Fitih le Ethiopia

I wish democracy and unity for Ethiopia

Ethiopia: Police deny treatment for award-winning journalist sick in prison By Betre Yacob January 1, 2014

ADDIS ABABA – An award-winning Ethiopian journalist sentenced to 14 years in prison was denied treatment despite a health condition doctors described as “severe.”

Woubshet Taye, a recepient of the 2013 CNN Multichoice African Journalist Award, was suffering from a severe form of kidney problem (renal calculus) that the doctors recommended an immediate medical treatment and follow-up.

Woubshet, who was deputy editor of the now-closedAwramba Times, was “detained in June 2011and held incommunicado before being convicted on terrorism charges and sentenced to 14 years imprisonment in January 2012,” according to a CPJ report. He is among a number of journalists who have been prosecuted under the anti-terrorism law in Ethiopia.

“I feel severe pain mostly in the area between my ribs and hip, depriving me of sleep. My condition is getting worse every day,” Woubshet said, wondering why they were not giving him even anti-pain drugs.

In April 2013, Woubshet was taken to Ziway Prison, about 80 miles south of Addis Ababa, and his wife, Berhane Tesfaye, said despite the distance, she was visiting her husband every two weeks. When his condition got worse, Woubshet was brought back to Kaliti Prison on the outskirts of the Ethiopian capital.

“The international community should understand what is going on against him and exert pressure on the government to be responsible and allow him adequate medical treatment” his wife told journalists. Woubshet has a 3-year-old boy and very old parents who have economically been dependent on him.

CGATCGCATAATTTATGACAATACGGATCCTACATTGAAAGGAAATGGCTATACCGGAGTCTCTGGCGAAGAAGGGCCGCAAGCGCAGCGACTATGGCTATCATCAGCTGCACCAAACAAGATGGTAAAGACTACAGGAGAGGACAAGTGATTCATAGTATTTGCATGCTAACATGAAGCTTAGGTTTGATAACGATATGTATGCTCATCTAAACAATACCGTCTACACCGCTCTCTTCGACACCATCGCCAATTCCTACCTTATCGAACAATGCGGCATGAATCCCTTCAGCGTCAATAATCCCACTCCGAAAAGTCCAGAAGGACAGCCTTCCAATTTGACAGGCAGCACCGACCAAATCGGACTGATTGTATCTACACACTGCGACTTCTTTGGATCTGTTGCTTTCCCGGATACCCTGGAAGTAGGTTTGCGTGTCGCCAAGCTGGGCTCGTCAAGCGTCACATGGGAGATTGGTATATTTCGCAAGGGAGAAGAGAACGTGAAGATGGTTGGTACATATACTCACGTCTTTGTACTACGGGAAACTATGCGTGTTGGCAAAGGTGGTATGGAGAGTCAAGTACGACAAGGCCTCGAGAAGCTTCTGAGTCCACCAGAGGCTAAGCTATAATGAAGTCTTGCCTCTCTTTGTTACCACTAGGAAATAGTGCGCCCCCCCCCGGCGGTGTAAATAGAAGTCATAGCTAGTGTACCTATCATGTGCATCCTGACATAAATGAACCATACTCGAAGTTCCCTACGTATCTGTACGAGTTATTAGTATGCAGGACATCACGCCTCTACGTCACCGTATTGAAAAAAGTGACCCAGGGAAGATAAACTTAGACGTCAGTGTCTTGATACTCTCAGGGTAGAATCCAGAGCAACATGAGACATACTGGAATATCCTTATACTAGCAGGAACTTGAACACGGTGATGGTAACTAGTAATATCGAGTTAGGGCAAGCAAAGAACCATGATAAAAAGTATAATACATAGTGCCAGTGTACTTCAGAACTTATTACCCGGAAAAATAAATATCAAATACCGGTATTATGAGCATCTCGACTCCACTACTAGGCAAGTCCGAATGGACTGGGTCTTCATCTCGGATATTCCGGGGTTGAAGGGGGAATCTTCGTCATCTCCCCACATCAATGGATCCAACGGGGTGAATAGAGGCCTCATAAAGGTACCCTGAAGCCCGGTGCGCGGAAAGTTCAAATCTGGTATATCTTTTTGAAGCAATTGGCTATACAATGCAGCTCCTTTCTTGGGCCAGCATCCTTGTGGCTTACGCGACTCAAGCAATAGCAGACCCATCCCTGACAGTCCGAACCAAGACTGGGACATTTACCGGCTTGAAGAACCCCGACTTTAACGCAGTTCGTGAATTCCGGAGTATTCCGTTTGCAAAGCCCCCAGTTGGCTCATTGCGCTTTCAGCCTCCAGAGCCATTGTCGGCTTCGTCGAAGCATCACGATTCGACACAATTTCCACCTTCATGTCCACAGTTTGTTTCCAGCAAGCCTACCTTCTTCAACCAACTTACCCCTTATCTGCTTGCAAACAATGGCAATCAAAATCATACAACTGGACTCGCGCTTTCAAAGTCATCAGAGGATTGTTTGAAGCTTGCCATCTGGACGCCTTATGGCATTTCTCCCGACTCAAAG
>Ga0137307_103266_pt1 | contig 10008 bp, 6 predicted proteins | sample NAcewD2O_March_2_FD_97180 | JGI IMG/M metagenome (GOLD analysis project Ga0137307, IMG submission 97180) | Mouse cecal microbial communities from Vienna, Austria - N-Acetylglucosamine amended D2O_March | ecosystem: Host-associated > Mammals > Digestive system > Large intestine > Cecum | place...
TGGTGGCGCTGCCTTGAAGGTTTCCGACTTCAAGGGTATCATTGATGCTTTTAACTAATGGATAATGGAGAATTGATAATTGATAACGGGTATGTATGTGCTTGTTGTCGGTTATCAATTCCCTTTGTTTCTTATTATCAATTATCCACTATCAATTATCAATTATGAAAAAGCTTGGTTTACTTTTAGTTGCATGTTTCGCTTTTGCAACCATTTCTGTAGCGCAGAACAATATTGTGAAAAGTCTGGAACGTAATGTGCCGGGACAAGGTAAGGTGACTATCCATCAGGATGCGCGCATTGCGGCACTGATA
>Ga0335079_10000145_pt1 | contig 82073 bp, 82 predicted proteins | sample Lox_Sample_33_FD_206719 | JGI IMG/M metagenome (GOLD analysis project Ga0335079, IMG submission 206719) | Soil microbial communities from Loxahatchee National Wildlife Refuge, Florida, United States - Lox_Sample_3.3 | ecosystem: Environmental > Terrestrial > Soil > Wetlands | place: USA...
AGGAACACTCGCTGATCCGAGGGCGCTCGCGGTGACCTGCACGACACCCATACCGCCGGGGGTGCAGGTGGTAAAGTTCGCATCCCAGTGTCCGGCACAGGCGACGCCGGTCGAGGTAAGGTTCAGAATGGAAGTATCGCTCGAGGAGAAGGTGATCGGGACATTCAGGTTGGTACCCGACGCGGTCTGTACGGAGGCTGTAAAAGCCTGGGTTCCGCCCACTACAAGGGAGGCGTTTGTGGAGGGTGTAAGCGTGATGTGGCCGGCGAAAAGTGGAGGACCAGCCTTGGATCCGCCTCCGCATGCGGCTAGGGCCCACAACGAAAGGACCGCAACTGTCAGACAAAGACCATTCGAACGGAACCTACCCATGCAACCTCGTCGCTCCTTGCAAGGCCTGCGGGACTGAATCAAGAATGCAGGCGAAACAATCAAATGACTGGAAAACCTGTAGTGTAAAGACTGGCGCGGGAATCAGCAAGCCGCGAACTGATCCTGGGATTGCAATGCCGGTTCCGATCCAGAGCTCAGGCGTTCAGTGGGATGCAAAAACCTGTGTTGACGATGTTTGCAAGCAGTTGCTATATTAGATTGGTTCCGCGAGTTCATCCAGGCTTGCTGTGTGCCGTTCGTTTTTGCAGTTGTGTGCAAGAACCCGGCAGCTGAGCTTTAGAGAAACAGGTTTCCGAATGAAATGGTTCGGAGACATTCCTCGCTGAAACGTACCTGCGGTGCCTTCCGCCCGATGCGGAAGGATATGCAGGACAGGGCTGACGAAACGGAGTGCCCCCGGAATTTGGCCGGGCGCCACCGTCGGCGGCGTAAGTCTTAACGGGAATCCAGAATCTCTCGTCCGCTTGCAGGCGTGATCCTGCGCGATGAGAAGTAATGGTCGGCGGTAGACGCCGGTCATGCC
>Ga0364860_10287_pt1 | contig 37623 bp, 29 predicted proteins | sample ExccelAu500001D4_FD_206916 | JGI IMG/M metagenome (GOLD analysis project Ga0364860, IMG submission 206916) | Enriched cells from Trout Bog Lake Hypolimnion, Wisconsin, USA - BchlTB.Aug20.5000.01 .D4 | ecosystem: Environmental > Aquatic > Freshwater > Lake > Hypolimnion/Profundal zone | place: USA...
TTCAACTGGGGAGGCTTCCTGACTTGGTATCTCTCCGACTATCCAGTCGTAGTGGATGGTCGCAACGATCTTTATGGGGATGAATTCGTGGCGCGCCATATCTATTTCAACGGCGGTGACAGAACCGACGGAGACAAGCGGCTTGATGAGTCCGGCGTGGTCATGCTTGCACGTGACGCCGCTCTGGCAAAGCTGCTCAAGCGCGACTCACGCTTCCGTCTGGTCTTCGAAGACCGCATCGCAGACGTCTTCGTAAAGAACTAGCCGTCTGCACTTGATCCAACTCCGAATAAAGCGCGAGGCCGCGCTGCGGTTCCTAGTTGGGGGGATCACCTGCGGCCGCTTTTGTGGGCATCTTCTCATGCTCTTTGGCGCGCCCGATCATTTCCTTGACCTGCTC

“Brutal Bribe Seekers”

A Woubshet letter smuggled out of prison and published on EthioMihdar last week noted that corruption among Kaliti Prison guards was so rife that poor inmates had no chance of seeing doctors even if they were severely ill like him.

Prominent Ethiopian journalist Eskinder Nega and Reeyot Alemu as well as others remain behind bars serving long term sentences on trumped-up “terrorism” charges.

International calls for the release of journalists have fallen on deaf ears.

With seven journalists in prison, Ethiopia is the 2nd top jailer of journalists after Eritrea, which has 22, according to a 2013 CPJ census report.

(Reporting by Betre Yacob and editing by Abraha Belai)

posted by Tseday Getachew


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